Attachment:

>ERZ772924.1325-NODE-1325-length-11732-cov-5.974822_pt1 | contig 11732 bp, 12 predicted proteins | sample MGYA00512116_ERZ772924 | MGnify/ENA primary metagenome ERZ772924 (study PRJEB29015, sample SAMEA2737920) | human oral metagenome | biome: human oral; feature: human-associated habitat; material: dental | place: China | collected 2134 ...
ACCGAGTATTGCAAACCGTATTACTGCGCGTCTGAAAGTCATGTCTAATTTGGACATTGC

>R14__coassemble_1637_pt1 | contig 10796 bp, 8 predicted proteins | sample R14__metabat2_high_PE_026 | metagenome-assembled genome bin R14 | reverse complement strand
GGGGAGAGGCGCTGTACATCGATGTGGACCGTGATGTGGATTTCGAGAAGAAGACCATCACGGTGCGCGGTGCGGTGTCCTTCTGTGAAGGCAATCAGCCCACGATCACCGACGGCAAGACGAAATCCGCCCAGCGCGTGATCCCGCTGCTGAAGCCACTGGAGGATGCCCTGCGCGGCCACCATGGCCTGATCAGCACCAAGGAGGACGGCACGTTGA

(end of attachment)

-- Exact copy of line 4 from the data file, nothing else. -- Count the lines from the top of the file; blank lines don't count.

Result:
GGGGAGAGGCGCTGTACATCGATGTGGACCGTGATGTGGATTTCGAGAAGAAGACCATCACGGTGCGCGGTGCGGTGTCCTTCTGTGAAGGCAATCAGCCCACGATCACCGACGGCAAGACGAAATCCGCCCAGCGCGTGATCCCGCTGCTGAAGCCACTGGAGGATGCCCTGCGCGGCCACCATGGCCTGATCAGCACCAAGGAGGACGGCACGTTGA